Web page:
Letters to the Editor

Langley mayor stories are one-sided | LETTER TO THE EDITOR

To the editor:

I wonder why the South Whidbey Record continues to publish one-sided stories about our mayor’s salary and council actions, rather than focusing its attention on the challenges of governing and positive outcomes these leaders have made possible.

Since the July 3 issue of the Record first publicly raised concerns, my review of subsequent articles (and associated email responses) have not yielded any satisfactory answers. Rather it has just increased my frustration with the repetitious content and complaints from the same sources.

Like many busy people, I rarely have time to follow-up on news article allegations. I hope for the best, a subsequent story from a reporter that seeks objective data leading the public toward fact-based understanding of all sides.

Since that hasn’t happened, I conducted my own search. I didn’t spend much time on the fuss about lawyer expenses when the mayor was accused of “improper actions” by the city treasurer (South Whidbey Record, Aug. 11) because most experienced managers know that investigative analysis and advice are required when an employee files a complaint against a person whose decisions/actions may affect them personally.

Here is what I learned:

When the recession hit business and budgets harder than anticipated and the city costs were higher than sustainable, the mayor and council took action to evaluate the practices and expenses of our city business and government structure. Shortly before taking office in 2008, Mayor Paul began a due diligence examination of the mayor’s office, working with the former mayor, Neil Colburn. Formal evaluation processes, beginning with the treasurer’s office in May 2009 were delayed due to budget constraints. They were restarted in October 2009, with a department-by-department review of expenses. This review is documented and dates show that the process did not start after concerns about the mayor’s pay were raised by the city treasurer, as reported in the South Whidbey Record, Aug. 11 headlines.

Focused on keeping businesses open in Langley and meeting city-as-landlord requirements, an unbudgeted expense for the vacant fire department structure was identified as necessary. This expenditure was reported in the Aug. 11 article as a concern for the treasurer, given the dire financial situation of the city. No mention was made of the financial benefit for the community, only that it was one of several expenses seen as problematic. Turns out, little effort was needed to find out the following. This expense generated an immediate addition to city revenue of $30K/year, a 667 percent ROI in the first year and payback within 1.5 months. As an aside, this action also met the goals of the state-mandated, city comprehensive plan, and supported the plan’s economic development component, fulfilling a long time dream of two, native Whidbey Islanders, to open a business in downtown Langley; a success story on many levels.

It has been documented by the reporter that the council erroneously deemed the mayor as an employee. By definition, the mayor would be entitled to vacation, healthcare and employee benefits such as retirement. Council members went on to acknowledge this was an unintended result of adopting an ordinance fashioned after Coupeville language. It has been widely acknowledged that this is inappropriate for an elected official. The reporter raised the issue of retirement-for-life and the resulting expense to the city (July 3) but neglected in subsequent articles to report that the mayor turned down the Washington-based required option of retirement. The concern about vacation accrual and payout never materialized, as documented in the investigation outcome, and would not have been an issue, given the mayor's status as an elected official.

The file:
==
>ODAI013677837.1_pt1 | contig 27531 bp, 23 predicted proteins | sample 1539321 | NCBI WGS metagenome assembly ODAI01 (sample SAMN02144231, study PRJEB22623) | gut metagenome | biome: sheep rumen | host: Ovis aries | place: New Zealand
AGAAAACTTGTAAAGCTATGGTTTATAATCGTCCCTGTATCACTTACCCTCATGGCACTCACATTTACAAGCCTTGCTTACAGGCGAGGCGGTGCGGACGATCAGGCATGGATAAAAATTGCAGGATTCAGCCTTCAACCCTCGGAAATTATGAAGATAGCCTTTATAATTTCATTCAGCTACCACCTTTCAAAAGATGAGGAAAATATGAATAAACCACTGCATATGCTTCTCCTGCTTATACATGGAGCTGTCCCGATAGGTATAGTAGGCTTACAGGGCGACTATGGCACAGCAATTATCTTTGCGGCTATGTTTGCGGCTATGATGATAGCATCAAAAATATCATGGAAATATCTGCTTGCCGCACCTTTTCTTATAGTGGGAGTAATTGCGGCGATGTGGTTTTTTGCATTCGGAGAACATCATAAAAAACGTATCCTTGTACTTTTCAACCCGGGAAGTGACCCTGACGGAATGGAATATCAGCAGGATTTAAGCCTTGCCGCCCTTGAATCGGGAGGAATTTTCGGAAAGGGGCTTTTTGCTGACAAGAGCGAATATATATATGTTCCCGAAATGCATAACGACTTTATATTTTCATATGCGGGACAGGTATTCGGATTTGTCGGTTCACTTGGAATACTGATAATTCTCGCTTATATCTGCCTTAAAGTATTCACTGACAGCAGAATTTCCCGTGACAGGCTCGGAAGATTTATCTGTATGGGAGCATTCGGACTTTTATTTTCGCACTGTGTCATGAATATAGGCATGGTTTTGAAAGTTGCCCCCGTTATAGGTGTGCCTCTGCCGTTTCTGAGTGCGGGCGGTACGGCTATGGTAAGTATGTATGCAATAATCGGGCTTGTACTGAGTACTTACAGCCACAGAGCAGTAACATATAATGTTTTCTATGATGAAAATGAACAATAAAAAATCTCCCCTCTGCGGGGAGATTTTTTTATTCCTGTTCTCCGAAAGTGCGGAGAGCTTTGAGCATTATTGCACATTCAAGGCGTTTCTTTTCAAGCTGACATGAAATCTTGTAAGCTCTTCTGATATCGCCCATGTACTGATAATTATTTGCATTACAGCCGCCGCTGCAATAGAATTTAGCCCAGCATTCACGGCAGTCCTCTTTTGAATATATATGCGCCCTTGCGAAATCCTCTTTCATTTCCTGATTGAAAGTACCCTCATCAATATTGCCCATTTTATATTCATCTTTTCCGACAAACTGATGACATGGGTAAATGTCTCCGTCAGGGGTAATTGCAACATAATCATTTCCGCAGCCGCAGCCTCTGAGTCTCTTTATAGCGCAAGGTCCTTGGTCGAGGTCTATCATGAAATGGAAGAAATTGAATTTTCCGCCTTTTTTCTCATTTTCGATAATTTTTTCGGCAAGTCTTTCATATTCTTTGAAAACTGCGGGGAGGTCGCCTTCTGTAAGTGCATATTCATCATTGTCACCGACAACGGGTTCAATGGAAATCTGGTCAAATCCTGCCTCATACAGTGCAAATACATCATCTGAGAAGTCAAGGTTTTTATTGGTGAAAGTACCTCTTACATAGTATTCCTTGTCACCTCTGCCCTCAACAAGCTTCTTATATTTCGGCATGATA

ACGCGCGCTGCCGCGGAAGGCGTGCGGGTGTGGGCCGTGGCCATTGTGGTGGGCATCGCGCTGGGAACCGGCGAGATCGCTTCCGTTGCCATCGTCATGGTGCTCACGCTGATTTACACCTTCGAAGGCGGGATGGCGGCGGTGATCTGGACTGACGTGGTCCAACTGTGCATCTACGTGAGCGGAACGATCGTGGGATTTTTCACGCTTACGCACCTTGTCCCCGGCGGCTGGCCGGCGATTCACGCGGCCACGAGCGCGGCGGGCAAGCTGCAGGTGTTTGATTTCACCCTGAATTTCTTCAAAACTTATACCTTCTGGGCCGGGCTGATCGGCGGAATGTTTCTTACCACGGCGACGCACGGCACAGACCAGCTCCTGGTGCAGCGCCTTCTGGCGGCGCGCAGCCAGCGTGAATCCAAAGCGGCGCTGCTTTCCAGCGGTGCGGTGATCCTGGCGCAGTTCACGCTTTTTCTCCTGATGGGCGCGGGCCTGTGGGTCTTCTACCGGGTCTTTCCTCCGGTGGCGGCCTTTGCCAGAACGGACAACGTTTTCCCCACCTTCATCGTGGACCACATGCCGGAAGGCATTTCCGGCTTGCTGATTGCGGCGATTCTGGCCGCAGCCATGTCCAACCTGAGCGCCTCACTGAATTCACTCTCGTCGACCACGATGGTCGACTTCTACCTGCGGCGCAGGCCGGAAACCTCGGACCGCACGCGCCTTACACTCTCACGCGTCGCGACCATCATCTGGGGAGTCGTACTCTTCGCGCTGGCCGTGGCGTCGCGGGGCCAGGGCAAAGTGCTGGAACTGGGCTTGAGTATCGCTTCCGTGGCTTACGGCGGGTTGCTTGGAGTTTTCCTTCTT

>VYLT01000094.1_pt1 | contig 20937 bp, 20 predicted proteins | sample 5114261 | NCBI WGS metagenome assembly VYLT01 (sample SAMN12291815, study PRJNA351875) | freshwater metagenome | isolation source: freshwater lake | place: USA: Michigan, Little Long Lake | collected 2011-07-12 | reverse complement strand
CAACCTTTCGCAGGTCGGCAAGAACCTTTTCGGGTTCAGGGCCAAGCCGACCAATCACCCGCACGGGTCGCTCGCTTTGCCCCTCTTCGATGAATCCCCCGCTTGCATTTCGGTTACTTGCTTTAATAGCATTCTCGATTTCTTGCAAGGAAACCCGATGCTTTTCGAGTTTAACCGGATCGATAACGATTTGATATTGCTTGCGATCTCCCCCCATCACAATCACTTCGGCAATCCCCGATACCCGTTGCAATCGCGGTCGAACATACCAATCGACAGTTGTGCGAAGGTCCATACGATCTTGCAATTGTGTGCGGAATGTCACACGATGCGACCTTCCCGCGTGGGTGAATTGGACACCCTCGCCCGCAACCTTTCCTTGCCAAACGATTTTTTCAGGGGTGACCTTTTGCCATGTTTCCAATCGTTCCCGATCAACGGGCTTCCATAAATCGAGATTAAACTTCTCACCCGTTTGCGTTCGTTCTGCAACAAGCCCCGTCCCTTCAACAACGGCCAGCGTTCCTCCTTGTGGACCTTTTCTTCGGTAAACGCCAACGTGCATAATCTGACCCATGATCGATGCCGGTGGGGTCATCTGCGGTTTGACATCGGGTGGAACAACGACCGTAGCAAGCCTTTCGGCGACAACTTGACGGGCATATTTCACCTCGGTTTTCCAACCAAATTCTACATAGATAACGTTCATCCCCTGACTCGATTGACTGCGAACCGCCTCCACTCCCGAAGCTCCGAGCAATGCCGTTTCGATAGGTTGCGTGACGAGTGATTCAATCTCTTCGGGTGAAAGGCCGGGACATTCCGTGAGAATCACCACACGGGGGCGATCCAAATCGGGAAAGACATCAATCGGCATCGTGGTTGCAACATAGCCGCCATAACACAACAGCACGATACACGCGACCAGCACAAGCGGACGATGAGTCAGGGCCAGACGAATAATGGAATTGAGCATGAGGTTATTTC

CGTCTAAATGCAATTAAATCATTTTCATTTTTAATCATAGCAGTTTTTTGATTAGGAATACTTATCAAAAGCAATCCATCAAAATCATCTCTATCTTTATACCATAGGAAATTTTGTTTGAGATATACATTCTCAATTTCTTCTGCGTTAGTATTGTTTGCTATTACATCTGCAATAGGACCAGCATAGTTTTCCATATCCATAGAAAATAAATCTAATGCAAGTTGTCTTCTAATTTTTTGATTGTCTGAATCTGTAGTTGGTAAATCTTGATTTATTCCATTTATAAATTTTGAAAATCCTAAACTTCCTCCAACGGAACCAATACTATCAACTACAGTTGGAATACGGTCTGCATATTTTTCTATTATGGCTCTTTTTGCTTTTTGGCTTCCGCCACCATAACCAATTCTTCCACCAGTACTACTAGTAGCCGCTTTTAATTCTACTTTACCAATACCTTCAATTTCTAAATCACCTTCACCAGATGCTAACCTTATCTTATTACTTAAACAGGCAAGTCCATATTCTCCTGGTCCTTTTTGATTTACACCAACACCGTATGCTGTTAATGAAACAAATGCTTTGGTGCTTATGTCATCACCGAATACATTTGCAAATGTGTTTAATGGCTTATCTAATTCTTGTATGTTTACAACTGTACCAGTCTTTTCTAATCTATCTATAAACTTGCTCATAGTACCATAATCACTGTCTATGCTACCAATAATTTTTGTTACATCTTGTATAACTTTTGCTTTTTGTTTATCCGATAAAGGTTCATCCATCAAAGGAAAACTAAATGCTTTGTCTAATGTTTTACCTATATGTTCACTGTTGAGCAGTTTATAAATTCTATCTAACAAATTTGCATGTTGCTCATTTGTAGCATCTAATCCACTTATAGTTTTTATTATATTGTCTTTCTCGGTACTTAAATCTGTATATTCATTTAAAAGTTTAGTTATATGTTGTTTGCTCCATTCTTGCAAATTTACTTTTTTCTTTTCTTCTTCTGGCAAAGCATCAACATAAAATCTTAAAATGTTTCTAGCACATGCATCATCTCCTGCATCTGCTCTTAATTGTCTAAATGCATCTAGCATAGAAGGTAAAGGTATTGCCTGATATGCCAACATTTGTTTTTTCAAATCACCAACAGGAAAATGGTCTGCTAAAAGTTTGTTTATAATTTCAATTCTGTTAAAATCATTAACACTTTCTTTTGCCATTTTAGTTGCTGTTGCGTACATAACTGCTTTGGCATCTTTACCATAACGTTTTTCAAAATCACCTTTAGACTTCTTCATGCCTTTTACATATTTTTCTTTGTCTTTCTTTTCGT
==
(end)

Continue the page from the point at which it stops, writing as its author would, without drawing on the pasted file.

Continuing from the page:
The main issue for the Record and a handful of Langleyites (and, oddly, some folks from Freeland and Clinton) continues to be the mayor’s salary, according to and finally, a fact-based account in the Record on Saturday, Sept. 4. Unfortunately, the bias-based reporting continues with this article. It compares compensation across “similar” city mayor compensation (although pay displayed has been reduced in 2010, as mentioned later in the article on page A3). Unfortunately, and as many of us know, graphs can be deceiving. To add weight to its headline, the Record has chosen to graphically compare the two full-time mayor’s salaries to all the part-time mayor’s salaries. For those who don’t read the article completely to understand the majority of salaries depicted are for part time mayors, it sensationalizes and incorrectly leads readers to a distorted conclusion, at best.

As most of us know, there are many variables to be considered in determining salaries including, size, complexity, tax base, etc. Solid research would be costly and to what end? We just may find out that our city officials are compensated appropriately. But, since we have started down that path, would the South Whidbey Record be willing to devote space to more research into staff and elected official salaries? Seems like that is what Mayor Paul was doing when this whole thing started. Why not continue with a city treasurer comparison?

Kathryn Stevens


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